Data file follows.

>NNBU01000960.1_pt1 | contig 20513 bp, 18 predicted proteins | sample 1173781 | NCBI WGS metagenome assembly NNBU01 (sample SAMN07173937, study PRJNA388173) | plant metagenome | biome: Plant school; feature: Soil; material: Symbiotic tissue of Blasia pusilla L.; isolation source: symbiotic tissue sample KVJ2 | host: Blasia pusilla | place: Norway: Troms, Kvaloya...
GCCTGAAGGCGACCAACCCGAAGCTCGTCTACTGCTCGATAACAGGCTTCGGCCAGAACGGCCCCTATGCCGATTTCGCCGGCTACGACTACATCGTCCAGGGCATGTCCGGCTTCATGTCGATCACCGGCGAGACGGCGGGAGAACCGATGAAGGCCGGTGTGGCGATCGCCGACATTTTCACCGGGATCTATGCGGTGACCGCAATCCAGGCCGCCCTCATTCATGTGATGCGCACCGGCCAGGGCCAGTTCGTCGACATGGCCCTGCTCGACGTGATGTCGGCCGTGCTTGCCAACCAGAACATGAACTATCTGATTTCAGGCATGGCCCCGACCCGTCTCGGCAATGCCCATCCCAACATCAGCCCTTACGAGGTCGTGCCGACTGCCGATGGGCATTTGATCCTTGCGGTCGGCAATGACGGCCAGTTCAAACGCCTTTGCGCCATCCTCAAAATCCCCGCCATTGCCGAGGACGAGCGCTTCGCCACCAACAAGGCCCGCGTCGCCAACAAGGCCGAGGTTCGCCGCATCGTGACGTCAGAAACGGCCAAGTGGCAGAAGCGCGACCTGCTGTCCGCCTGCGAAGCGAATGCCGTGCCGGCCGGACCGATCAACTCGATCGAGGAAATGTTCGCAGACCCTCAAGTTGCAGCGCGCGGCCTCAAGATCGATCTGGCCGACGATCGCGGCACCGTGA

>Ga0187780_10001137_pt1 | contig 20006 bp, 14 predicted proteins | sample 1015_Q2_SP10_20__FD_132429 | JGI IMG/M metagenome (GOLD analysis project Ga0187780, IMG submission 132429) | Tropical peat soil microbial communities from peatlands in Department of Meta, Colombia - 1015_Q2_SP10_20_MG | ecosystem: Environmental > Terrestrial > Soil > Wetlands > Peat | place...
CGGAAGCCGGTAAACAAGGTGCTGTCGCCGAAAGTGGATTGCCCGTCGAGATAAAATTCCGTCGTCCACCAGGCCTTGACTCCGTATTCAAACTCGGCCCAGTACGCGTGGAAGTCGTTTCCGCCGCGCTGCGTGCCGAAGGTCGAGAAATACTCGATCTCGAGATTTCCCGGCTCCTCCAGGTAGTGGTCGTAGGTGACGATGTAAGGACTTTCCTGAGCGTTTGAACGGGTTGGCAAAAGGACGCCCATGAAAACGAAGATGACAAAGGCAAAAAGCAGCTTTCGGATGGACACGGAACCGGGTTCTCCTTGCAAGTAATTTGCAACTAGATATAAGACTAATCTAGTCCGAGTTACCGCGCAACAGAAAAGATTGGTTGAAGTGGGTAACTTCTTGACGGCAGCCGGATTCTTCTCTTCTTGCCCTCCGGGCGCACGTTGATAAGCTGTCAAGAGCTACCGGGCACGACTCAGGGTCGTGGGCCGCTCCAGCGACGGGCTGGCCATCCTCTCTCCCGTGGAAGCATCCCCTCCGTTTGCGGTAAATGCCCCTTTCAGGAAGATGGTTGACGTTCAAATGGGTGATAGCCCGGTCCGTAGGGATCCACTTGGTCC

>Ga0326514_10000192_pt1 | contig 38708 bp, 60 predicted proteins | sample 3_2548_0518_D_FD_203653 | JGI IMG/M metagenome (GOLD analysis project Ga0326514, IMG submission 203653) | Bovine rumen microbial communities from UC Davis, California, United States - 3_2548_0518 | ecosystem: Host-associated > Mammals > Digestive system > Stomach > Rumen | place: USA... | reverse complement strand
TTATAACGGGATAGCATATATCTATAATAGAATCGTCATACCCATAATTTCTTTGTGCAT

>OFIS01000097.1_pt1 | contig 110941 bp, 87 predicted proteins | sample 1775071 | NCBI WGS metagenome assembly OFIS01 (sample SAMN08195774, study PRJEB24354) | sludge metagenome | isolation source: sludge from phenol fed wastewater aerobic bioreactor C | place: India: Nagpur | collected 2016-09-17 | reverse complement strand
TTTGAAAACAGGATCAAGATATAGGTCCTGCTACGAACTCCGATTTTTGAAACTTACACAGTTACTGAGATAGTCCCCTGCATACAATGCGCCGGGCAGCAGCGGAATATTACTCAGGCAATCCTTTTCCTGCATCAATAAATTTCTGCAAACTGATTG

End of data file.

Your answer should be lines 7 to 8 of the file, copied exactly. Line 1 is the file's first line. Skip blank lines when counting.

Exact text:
>OFIS01000097.1_pt1 | contig 110941 bp, 87 predicted proteins | sample 1775071 | NCBI WGS metagenome assembly OFIS01 (sample SAMN08195774, study PRJEB24354) | sludge metagenome | isolation source: sludge from phenol fed wastewater aerobic bioreactor C | place: India: Nagpur | collected 2016-09-17 | reverse complement strand
TTTGAAAACAGGATCAAGATATAGGTCCTGCTACGAACTCCGATTTTTGAAACTTACACAGTTACTGAGATAGTCCCCTGCATACAATGCGCCGGGCAGCAGCGGAATATTACTCAGGCAATCCTTTTCCTGCATCAATAAATTTCTGCAAACTGATTG